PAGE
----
Romelia: HOW MUCH RESEARCH DID YOU NEED TO DO FOR YOUR BOOK?
Glen Dahlgren: Aside from the countless fantasy books I’ve read in my life, I have a library filled with references on medieval living. Often, I’ll write something and then research after the fact to see if I got it right—and much of the time, I do!
Romelia: HOW IMPORTANT WAS PROFESSIONAL EDITING TO YOUR BOOK’S DEVELOPMENT?
Glen Dahlgren: I’d say, developmentally, the book owes more to my insightful beta-readers than editors. That said, I’d never publish my manuscript without an editor’s eyes on it. For my next book, I’m using an editor who is deep into YA to leverage a new perspective. I’ll let you know how that goes, but I expect it to enhance my target reader’s experience.
Romelia: WHAT WAS YOUR HARDEST SCENE TO WRITE, AND WHY?
Glen Dahlgren: While it was personally difficult to write a lot of Horace’s scenes (because he’s particularly cruel), I’d say it was Galen’s realization of why he was so broken, and how to deal with his fear and get out from under his own perception of himself. It started out as one scene, then expanded to an entire chapter with each rewrite. I’m proud of the final result, though. While some people praise Horace (he’s a very compelling villain) as their favorite character, I truly enjoy Galen’s journey.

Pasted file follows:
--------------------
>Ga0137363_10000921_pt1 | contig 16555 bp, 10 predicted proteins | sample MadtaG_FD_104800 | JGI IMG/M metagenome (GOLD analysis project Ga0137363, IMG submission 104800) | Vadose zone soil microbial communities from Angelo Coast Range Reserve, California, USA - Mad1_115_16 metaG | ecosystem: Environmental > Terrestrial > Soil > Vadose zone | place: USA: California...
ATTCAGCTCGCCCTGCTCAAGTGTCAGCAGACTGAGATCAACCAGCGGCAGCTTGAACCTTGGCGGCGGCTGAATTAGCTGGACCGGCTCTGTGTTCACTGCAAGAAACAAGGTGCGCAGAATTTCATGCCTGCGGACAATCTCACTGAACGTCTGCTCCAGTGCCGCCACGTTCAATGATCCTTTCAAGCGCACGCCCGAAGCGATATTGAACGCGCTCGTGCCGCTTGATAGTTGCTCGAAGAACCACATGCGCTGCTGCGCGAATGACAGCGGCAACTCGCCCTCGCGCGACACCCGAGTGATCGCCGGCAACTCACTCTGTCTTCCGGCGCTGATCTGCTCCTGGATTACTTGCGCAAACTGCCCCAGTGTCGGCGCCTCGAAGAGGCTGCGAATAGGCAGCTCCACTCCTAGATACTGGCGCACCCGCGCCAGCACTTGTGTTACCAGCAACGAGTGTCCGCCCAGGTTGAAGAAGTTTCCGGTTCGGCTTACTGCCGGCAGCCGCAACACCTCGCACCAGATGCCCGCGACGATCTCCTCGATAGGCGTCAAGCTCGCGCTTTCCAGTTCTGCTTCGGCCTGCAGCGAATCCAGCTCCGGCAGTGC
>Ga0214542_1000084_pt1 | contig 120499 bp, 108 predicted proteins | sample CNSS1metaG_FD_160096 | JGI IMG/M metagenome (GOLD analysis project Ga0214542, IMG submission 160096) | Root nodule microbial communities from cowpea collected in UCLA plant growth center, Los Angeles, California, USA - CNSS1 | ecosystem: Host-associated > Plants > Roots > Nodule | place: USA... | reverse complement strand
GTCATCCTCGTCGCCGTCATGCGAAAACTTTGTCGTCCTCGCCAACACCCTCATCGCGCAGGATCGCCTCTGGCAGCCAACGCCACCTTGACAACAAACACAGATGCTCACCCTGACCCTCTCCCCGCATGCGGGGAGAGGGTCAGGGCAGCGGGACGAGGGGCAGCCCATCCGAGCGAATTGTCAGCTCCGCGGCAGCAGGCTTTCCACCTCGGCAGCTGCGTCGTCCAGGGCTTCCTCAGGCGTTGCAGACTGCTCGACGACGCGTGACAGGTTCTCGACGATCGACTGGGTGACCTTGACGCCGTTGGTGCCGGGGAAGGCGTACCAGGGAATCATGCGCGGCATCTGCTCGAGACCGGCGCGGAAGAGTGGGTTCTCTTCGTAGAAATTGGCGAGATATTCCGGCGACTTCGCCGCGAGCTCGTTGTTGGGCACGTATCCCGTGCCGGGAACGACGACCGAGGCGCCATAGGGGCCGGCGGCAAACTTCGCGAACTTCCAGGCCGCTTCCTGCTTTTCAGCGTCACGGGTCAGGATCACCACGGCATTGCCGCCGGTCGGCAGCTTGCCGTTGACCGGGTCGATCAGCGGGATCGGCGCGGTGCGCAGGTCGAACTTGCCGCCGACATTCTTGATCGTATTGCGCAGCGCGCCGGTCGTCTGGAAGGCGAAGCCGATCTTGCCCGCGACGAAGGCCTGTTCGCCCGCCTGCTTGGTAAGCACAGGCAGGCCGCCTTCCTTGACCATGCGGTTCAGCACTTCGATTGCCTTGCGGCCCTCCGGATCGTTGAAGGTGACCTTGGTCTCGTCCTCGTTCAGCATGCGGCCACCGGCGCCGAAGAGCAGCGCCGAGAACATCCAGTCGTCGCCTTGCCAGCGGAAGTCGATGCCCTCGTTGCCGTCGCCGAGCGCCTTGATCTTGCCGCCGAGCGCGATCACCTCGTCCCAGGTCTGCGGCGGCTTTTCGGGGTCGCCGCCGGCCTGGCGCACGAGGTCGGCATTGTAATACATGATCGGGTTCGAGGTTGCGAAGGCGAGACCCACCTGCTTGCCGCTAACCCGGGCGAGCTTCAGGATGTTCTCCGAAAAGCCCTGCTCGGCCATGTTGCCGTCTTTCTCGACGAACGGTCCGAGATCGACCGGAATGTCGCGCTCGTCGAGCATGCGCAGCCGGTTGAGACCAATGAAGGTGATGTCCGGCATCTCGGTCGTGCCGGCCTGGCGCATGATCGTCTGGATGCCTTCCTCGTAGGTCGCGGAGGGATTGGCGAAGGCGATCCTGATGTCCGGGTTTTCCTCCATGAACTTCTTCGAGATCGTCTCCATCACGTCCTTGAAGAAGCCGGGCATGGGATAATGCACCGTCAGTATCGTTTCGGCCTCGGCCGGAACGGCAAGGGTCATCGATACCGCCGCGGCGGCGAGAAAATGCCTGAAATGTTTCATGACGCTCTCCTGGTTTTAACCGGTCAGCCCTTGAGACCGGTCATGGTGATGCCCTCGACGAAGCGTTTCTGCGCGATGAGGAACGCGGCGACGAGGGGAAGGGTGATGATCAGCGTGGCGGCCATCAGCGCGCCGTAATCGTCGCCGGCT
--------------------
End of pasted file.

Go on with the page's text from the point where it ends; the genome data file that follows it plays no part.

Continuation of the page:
Romelia: WHAT CHARACTERS IN YOUR BOOK ARE MOST SIMILAR TO YOU OR TO PEOPLE YOU KNOW?
Glen Dahlgren: Galen, the main character, is a creative child who just wants to express himself in a world that won’t let that happen. There’s a little of both me and my son in that character, and many others have identified with his struggles.
Romelia: HOW LONG DID IT TAKE YOU TO WRITE THIS BOOK?
Glen Dahlgren: The Child of Chaos took twenty years to write and publish. There were a lot of reasons for the lengthy development, including a demanding day job and the amount of learning I had to do in writing, editing, publishing, and marketing (all of which I’m still learning about). That said, the prequel only took me about nine months to write. The quarantine had something to do with that, but also I was able to apply all the lessons to this new project. I’m hoping the sequel takes even less time.
Romelia: HOW DID YOU COME UP WITH THE TITLE FOR YOUR BOOK?